ja9b02554_si_001.pdf (1.67 MB)
Robustness, Entrainment, and Hybridization in Dissipative Molecular Networks, and the Origin of Life
journal contributionposted on 2019-04-30, 00:00 authored by Brian J. Cafferty, Albert S. Y. Wong, Sergey N. Semenov, Lee Belding, Samira Gmür, Wilhelm T. S. Huck, George M. Whitesides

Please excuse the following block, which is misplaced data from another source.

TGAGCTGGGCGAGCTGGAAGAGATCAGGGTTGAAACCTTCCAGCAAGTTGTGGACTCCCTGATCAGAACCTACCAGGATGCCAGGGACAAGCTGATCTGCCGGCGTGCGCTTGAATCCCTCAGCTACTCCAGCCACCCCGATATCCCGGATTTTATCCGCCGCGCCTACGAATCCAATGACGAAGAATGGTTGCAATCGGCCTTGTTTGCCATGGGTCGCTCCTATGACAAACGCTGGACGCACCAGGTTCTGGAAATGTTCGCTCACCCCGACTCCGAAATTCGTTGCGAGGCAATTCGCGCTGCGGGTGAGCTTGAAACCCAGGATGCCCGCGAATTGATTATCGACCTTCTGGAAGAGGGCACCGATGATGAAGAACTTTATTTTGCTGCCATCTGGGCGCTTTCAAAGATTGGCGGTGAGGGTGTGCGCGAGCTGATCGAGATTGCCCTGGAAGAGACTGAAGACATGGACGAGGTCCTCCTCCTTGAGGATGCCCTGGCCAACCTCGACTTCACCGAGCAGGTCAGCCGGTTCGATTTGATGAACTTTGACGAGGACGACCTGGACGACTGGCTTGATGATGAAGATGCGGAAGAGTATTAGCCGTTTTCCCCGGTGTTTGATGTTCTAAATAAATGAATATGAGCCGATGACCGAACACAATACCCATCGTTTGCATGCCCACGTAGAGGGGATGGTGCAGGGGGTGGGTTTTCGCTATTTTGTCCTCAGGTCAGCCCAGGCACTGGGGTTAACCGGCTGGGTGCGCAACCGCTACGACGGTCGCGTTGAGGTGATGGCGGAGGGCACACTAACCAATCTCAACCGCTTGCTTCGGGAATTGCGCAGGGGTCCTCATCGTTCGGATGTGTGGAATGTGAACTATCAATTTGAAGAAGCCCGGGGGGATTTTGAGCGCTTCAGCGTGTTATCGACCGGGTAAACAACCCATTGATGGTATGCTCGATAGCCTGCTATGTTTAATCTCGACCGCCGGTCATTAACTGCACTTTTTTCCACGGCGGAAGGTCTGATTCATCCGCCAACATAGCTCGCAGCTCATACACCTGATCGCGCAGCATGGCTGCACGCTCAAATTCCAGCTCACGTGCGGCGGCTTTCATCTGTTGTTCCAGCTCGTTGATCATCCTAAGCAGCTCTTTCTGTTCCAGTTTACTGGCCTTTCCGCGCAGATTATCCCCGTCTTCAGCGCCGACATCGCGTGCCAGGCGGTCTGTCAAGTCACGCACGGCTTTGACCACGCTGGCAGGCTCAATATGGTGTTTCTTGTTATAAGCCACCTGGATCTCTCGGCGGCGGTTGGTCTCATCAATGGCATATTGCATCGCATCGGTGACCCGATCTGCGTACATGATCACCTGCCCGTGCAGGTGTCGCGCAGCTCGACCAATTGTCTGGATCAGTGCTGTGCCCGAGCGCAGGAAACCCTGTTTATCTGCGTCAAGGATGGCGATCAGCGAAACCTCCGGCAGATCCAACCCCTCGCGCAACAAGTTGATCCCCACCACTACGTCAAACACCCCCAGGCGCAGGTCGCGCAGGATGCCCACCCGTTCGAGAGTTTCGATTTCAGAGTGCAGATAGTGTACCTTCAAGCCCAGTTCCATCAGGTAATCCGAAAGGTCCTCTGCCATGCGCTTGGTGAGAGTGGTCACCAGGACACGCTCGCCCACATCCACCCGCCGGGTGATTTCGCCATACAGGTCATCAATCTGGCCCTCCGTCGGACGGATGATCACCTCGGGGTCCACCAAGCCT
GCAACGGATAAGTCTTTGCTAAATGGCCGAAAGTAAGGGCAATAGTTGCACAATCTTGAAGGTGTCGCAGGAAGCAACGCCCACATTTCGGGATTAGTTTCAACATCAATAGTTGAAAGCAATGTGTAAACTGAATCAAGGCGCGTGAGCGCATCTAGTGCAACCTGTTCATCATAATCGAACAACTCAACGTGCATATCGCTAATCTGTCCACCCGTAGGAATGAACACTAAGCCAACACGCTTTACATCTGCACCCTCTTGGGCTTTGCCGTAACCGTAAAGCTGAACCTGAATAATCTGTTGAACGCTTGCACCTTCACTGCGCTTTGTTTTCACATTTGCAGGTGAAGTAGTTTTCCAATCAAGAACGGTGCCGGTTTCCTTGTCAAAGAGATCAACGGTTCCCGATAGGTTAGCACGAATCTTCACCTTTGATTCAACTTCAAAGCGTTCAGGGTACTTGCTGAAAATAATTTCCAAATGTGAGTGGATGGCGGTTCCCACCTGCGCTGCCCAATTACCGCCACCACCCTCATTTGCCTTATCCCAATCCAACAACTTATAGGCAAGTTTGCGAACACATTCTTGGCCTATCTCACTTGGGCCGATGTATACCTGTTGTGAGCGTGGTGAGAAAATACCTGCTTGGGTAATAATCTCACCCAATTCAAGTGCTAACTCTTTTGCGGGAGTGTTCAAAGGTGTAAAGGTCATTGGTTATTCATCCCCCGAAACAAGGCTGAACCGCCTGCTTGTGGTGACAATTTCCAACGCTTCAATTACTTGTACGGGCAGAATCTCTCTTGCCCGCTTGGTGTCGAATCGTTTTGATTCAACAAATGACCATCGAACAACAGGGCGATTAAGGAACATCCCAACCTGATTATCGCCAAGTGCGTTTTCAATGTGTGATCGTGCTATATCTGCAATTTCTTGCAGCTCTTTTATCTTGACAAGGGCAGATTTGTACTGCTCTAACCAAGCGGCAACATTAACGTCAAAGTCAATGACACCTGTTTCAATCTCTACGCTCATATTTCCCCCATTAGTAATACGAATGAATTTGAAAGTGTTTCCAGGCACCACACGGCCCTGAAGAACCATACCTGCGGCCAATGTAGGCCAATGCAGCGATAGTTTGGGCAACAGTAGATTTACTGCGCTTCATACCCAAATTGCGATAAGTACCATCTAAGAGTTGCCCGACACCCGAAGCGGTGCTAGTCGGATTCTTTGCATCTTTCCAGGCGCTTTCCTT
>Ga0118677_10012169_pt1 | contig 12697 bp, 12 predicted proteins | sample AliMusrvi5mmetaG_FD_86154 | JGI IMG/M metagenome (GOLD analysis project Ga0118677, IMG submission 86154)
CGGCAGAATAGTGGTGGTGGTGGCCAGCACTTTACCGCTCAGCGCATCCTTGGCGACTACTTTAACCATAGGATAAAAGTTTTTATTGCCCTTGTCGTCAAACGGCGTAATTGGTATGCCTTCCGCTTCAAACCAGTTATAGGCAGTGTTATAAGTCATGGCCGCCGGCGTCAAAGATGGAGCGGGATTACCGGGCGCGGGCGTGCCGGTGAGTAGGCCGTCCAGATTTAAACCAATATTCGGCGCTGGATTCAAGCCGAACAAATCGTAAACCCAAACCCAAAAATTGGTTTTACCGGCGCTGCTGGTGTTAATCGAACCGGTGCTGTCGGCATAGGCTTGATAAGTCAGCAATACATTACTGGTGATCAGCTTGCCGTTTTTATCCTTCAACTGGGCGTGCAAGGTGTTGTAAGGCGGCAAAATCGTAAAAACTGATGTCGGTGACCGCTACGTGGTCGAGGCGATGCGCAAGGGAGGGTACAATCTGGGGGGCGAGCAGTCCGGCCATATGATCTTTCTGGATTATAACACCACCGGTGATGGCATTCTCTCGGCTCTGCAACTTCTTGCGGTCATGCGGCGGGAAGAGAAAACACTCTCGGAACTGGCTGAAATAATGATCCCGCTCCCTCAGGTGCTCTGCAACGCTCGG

How simple chemical reactions self-assembled into complex, robust networks at the origin of life is unknown. This general problemself-assembly of dissipative molecular networksis also important in understanding the growth of complexity from simplicity in molecular and biomolecular systems. Here, we describe how heterogeneity in the composition of a small network of oscillatory organic reactions can sustain (rather than stop) these oscillations, when homogeneity in their composition does not. Specifically, multiple reactants in an amide-forming network sustain oscillation when the environment (here, the space velocity) changes, while homogeneous networksthose with fewer reactantsdo not. Remarkably, a mixture of two reactants of different structureneither of which produces oscillations individuallyoscillates when combined. These results demonstrate that molecular heterogeneity present in mixtures of reactants can promote rather than suppress complex behaviors.